Yahoo Answers is shutting down on 4 May 2021 (Eastern Time) and, as of 20 April 2021 (Eastern Time), the Yahoo Answers website will be in read-only mode. There will be no changes to other Yahoo properties or services, or your Yahoo account. You can find more information about the Yahoo Answers shutdown and how to download your data on this help page.

Anonymous asked in Food & DrinkCooking & Recipes · 3 months ago

Is it worth buying an air fryer?

I've been interested in buying an air fryer to try it out. I mean, hey, if it's makes frying easier and healthier, I guess it's worth checking out! But of course, maybe I'm just being a sucker for the marketing hype.

Anyone here actually own an air fryer? If so, do you recommend or not recommend getting one?

11 Answers

  • 3 months ago
    Favourite answer

    If you don't have access to a stove, as I know some places only have a cooktop, then yeah, it might be worth it, but frankly, if you do have an oven, just use that. Food comes out the same, you aren't using fat to cook with even if it is just a small amount, and we all know that buying a new 'it' appliance means just another big thing to be shoved into the back of the closet once the novelty wears off. 

  • 3 months ago

    YES!!  Air Fryers are worth their weight in GOLD!

  • Janet
    Lv 7
    3 months ago

    An air fryer doesn't fry. It circulates how air around all sides of the food, helping to make it crispier. It works best for breaded foods.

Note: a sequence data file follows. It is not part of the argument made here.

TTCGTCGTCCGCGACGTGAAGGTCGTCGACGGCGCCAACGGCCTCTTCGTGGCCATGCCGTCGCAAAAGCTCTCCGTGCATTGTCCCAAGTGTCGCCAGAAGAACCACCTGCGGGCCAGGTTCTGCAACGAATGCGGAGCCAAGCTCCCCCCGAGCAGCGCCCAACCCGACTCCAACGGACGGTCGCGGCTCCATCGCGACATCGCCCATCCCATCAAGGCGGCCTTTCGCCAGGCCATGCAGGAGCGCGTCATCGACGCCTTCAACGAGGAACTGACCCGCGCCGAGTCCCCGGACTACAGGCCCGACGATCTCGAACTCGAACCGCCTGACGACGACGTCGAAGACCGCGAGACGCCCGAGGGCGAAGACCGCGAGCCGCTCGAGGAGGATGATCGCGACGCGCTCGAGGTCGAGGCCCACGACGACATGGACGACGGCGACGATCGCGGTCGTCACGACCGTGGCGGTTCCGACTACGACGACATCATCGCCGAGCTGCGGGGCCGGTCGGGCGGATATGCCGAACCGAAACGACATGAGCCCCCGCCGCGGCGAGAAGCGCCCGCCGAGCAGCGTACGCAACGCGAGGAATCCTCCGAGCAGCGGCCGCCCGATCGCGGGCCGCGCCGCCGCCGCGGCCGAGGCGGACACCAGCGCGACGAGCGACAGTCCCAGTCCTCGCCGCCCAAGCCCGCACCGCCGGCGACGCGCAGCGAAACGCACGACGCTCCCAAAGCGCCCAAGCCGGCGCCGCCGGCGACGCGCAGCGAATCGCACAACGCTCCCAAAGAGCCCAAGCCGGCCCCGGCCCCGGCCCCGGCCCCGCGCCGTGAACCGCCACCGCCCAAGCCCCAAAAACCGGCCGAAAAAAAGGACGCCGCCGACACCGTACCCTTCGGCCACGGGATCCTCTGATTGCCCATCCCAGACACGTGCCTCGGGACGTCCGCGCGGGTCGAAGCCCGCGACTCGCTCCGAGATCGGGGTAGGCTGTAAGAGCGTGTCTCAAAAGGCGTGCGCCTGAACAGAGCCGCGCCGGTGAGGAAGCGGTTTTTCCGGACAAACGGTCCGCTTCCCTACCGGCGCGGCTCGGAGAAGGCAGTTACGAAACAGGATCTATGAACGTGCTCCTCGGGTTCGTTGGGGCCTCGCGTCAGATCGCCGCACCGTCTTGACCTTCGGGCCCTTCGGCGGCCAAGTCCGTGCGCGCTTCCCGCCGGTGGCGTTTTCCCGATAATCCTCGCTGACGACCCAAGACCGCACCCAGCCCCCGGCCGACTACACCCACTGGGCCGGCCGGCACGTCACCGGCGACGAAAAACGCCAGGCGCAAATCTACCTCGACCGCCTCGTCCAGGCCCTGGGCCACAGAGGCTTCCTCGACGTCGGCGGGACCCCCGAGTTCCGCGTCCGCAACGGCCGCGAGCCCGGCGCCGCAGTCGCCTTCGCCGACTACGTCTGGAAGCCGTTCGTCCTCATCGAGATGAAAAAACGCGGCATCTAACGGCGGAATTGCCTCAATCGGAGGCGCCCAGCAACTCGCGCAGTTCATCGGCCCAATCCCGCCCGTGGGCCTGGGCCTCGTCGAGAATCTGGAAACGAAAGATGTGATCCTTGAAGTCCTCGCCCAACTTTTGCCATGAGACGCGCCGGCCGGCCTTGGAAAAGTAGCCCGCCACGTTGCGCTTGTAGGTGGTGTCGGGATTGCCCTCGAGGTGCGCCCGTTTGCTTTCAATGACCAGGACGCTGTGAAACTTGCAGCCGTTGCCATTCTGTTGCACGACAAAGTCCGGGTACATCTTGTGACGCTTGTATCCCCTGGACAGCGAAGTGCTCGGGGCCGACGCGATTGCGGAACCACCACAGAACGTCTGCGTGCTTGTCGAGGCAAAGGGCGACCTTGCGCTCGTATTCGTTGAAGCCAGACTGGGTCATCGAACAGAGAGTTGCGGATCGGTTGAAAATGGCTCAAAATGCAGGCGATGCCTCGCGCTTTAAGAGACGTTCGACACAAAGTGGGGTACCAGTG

I know a few who have one and they love it. But the results are not much different from baking in a convection oven with the food elevated on a rack of some sort.  Even a regular oven gives similar results.

    You do have to consider the cost of it. Even more, you have to consider the counte space it takes up ... 

  • Anonymous
    3 months ago

    How much do you intend on using it? Can you afford / justify the cost?

  • What do you think of the answers? You can sign in to give your opinion on the answer.
  • 3 months ago

    I own one,but I don't like the way french fries taste after being fried in the air fryer. It tastes weird 

  • User
    Lv 7
    3 months ago

    OK, I did that.

    Here's my take...

    First, though the temperature is high enough that these act like a fryer in many cases, they are actually OVENS. SO: think, "baking" as well as - or even more than - "frying"

    - Get a GOOD model, a highly-rated model. I got the Ninja "deluxe" (or "XL") model and am pretty happy with it (especially for the price). Main complaint: limited to a few fixed temperature settings. Second complaint: won't hold a full two-pound bag of frozen potatoes (fries, tots, whatever). Takes two or three runs to cook the whole bag.

    - EXCELLENT for cooking frozen foods that you would normally bake or fry. (NOT good for frozen foods that only have microwave directions.) My fryer makes AWESOME frozen fries, frozen onion rings, tater tots, frozen breaded fish fillets, frozen chicken (of all types, breaded or unbreaded), etc. MUCH better results than the regular oven and MUCH better results than a toaster oven...and FASTER (about half the time).

    - PRETTY GOOD for personal-sized frozen pizzas...and again, FAST. Toppings on frozen pizzas usually do NOT fly around, I guess the cheese keeps the toppings together. Do NOT add canned (grated) cheese to frozen pizza until AFTER cooking (see below).

    - NOT good for frozen foods that come in a cardboard or foil "pan" or "bowl", even ones that are meant to go in the oven, because usually the air fryer is just too small for these items. No frozen lasagna, for example.